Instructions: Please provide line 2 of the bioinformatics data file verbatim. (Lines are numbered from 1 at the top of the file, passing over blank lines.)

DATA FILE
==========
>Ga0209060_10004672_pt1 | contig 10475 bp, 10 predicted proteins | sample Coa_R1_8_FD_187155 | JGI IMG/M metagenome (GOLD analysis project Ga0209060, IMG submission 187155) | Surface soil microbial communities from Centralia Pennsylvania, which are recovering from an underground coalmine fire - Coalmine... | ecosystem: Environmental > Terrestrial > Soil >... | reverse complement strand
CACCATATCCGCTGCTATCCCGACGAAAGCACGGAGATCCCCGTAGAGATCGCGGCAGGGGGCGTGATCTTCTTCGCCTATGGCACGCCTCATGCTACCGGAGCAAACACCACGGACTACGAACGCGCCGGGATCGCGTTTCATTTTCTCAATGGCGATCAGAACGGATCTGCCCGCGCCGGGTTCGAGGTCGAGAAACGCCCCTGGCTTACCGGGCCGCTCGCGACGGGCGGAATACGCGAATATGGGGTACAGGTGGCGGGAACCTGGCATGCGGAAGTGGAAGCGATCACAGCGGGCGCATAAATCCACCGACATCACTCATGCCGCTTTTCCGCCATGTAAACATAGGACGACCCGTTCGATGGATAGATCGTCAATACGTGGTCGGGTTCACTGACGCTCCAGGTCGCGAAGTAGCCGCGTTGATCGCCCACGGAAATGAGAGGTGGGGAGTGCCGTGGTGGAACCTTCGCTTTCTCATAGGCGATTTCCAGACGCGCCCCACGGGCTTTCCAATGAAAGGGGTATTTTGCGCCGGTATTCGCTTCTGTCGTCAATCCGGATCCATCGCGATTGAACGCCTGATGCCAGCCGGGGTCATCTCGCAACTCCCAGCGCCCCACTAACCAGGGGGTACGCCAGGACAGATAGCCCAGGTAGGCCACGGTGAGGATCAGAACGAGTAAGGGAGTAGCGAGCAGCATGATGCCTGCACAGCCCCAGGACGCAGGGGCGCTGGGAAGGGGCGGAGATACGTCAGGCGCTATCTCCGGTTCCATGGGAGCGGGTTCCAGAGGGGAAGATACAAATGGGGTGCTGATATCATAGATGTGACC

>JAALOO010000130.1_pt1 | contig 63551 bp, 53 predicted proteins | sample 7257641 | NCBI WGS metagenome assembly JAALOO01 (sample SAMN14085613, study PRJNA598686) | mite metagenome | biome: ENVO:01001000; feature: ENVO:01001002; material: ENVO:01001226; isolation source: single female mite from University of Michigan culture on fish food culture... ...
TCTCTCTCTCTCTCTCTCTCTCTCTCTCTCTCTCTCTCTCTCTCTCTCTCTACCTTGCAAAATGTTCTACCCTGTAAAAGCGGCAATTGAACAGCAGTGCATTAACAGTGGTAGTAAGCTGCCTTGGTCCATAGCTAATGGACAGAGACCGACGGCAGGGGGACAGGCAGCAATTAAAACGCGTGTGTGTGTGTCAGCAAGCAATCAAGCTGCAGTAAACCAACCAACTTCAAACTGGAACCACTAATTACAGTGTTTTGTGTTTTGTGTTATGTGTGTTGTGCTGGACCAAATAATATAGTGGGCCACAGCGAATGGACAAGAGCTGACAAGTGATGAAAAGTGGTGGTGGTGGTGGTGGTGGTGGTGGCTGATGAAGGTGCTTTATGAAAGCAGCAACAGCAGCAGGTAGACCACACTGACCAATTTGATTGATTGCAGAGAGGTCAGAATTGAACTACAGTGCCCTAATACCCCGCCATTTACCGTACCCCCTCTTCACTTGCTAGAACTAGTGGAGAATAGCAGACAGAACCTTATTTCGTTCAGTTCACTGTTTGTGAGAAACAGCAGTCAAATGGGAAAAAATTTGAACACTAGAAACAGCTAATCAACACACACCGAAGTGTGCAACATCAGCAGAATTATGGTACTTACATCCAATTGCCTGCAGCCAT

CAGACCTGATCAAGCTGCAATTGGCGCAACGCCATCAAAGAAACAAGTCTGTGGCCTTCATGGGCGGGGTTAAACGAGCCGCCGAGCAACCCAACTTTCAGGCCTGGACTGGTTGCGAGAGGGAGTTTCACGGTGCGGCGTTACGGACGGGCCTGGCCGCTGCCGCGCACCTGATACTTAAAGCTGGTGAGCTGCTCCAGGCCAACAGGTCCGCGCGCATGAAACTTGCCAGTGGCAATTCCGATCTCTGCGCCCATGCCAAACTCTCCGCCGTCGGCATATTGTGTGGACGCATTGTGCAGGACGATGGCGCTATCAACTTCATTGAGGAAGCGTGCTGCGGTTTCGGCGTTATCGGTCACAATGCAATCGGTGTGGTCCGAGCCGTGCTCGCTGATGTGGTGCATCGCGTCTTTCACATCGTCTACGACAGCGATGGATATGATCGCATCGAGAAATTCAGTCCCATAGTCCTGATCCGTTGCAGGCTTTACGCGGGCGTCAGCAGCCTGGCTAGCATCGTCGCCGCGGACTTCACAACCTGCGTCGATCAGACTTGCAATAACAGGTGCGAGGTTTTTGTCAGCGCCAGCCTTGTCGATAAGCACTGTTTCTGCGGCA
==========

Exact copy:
CACCATATCCGCTGCTATCCCGACGAAAGCACGGAGATCCCCGTAGAGATCGCGGCAGGGGGCGTGATCTTCTTCGCCTATGGCACGCCTCATGCTACCGGAGCAAACACCACGGACTACGAACGCGCCGGGATCGCGTTTCATTTTCTCAATGGCGATCAGAACGGATCTGCCCGCGCCGGGTTCGAGGTCGAGAAACGCCCCTGGCTTACCGGGCCGCTCGCGACGGGCGGAATACGCGAATATGGGGTACAGGTGGCGGGAACCTGGCATGCGGAAGTGGAAGCGATCACAGCGGGCGCATAAATCCACCGACATCACTCATGCCGCTTTTCCGCCATGTAAACATAGGACGACCCGTTCGATGGATAGATCGTCAATACGTGGTCGGGTTCACTGACGCTCCAGGTCGCGAAGTAGCCGCGTTGATCGCCCACGGAAATGAGAGGTGGGGAGTGCCGTGGTGGAACCTTCGCTTTCTCATAGGCGATTTCCAGACGCGCCCCACGGGCTTTCCAATGAAAGGGGTATTTTGCGCCGGTATTCGCTTCTGTCGTCAATCCGGATCCATCGCGATTGAACGCCTGATGCCAGCCGGGGTCATCTCGCAACTCCCAGCGCCCCACTAACCAGGGGGTACGCCAGGACAGATAGCCCAGGTAGGCCACGGTGAGGATCAGAACGAGTAAGGGAGTAGCGAGCAGCATGATGCCTGCACAGCCCCAGGACGCAGGGGCGCTGGGAAGGGGCGGAGATACGTCAGGCGCTATCTCCGGTTCCATGGGAGCGGGTTCCAGAGGGGAAGATACAAATGGGGTGCTGATATCATAGATGTGACC